42 • @41 (by M.Z. on 2014-12-20 22:21:55 GMT from )
I base my conclusions on information from an interview I heard the other week with one of the lead devs. There are certainly some issues with SystemD & we would all likely be better off if there a few good choices in the init department; however, I don't think there is any factual basis for concluding that there are any significant security issues related to SystemD, at least not yet. The fact is there are over a dozen devs from at least three major Linux distros working on SystemD & the project seems like a fairly good citizen as joint community project. There are of course plenty of caveats to go around & things to not like about SystenD, but claiming that up is down just doesn't make it so.
Frankly I'm getting tired of the subject though. You still have a choice & if you want to you can support & use distros that don't use SystemD. I think it is put up or shut up time & if you don't like SystemD then support your preferred alternative distros & ignore SystemD. If you are correct then the non SystemD alternatives will out perform others in DistroWatch stats & gain market-share & mind-share within the Linux community. I really wish the anti-SystemD crowd would just get to a place where they were for something rather than against SystemD. Go help out Devuan or whoever instead of telling us another line about how bad SystemD is. I'd like to have the option in the future, even if the debate gets irksome.
43 • @41 and @42 : what about something else. (by FredBezies on 2014-12-21 09:48:43 GMT from France)
@41 : Ah, bashing Systemd by saying it is the same as systemd...
Never saw that one before.
So, a security oriented software is the same thing as an init system software ? Wow !
"Secure?!... LOL!... The hope is one thing; the truth is another one.
And remember: SystemD isis not only an init system. If it would be so it would be more or less OK."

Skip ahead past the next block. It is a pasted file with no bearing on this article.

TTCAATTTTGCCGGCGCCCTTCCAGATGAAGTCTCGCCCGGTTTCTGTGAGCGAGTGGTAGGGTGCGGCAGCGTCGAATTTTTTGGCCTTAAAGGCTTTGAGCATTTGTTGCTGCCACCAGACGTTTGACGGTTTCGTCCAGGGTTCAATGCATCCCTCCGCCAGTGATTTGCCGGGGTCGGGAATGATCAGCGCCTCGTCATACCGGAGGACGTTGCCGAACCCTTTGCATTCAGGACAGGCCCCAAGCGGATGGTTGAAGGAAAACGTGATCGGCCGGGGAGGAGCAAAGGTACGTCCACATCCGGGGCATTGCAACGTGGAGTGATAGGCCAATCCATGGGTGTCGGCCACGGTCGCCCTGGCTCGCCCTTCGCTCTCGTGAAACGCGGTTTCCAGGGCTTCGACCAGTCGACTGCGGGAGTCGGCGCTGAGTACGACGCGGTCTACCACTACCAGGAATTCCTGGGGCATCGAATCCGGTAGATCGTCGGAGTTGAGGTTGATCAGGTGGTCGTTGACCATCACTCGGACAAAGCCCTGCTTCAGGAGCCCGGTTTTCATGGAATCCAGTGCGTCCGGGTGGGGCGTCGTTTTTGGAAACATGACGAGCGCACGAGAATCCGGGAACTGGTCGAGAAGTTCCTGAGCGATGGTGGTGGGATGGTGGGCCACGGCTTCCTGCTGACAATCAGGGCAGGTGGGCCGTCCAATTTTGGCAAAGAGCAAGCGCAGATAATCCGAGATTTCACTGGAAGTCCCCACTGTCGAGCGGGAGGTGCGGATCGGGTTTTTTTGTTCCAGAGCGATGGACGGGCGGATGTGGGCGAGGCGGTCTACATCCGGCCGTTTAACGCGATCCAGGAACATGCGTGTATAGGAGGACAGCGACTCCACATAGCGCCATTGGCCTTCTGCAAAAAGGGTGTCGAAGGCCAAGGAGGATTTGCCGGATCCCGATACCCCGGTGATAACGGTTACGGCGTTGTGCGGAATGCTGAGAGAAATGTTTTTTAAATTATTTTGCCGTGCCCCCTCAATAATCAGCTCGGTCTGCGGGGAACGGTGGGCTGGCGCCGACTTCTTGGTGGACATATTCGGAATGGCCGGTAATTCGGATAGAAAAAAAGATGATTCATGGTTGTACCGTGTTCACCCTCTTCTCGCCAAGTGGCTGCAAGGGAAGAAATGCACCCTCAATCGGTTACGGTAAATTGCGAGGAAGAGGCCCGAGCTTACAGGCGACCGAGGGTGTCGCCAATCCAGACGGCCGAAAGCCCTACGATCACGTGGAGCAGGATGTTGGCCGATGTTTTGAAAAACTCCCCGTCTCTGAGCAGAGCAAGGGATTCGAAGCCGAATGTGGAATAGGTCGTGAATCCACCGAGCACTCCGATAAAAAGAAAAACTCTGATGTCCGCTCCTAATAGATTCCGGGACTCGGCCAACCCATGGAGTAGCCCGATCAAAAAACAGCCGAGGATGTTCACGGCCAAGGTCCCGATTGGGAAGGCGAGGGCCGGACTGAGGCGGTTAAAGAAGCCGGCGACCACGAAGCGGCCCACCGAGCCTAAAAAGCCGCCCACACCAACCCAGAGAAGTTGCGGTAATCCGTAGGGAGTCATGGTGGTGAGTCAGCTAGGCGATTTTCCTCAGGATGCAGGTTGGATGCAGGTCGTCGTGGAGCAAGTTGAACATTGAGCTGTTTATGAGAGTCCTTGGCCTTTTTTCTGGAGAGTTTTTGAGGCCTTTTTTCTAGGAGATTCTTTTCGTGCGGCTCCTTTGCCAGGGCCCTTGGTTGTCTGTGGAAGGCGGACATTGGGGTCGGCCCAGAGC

It is known you CANNOT tweak systemd services to activate or deactivate some of them.
@42 "Frankly I'm getting tired of the subject though. You still have a choice & if you want to you can support & use distros that don't use SystemD. I think it is put up or shut up time & if you don't like SystemD then support your preferred alternative distros & ignore SystemD."
"I really wish the anti-SystemD crowd would just get to a place where they were for something rather than against SystemD. Go help out Devuan or whoever instead of telling us another line about how bad SystemD is. I'd like to have the option in the future, even if the debate gets irksome."
Well said. I think we will see that devuan is a dead distribution in two years from now.
I could be wrong, of course. But only time will tell. Remember Gone Me fork days ? :D
44 • Mystery solved (by Todd Smythe on 2014-12-21 15:34:40 GMT from United States)
A co-worker pronounces distrowatch "dee-strrrr-oh-watch" with the r rolled for a long time and the watch rhyming with match. Deeee strrrr oh watch.
I asked him why and he said, "Look at the names of the distros in there. I mean for God's sake there's a bodhi a steam and an archbang."
"Oh. Ok" I said.
45 • Just shut up already. (by Garon on 2014-12-21 19:04:31 GMT from United States)
All the systemd haters and so called unix experts, if there are any, might as well shut up. You've lost and you would do well to act like grown up and stop crying like babies and accept that fact. You are doing nothing now but making yourselves look like fools by supporting your old fashion, easy to break code. It's time to evolve children. lol
46 • @45 Evolving (by Rev_Don on 2014-12-21 19:11:37 GMT from United States)
I don't think people are against evolving. What they are against is evolving to something that might not be an improvement over what we have now. Change for change sake accomplishes nothing. Give them something that performs better, is more reliable, and is as easy (if not easier) to use and the vast majority of them will gladly accept and support it. Unfortunately there is no evidence that systemd can do any of those things, and definitely not the last.
And for the record, I'm not a systemd hater. I'm just not convinced it's better than what we already have.
47 • systemd hate (by cykodrone on 2014-12-21 21:45:26 GMT from Canada)
I don't hate it either, I do hate the way it's being bulldozed in to almost every distro. We hate losing option(s) and *freedom*. I left W*nd*ws because of svchost style system management, maybe just lump all systemd distros in to one and call it Open W*nd*ws (well, somewhat closed actually, if you take a really close look at systemd). On a personal level, I resent being called names ("crybaby") because of an opinion or choice (or lack of in this case), are we cry babies because we don't other agree with other types of monopolies or oppressive entities? It seems very few systemd shills consider a great many converts *to* Linux left W*nd*ws because of software creep, dictatorial style, secretive embedded processes, etc. Give your heads a shake please.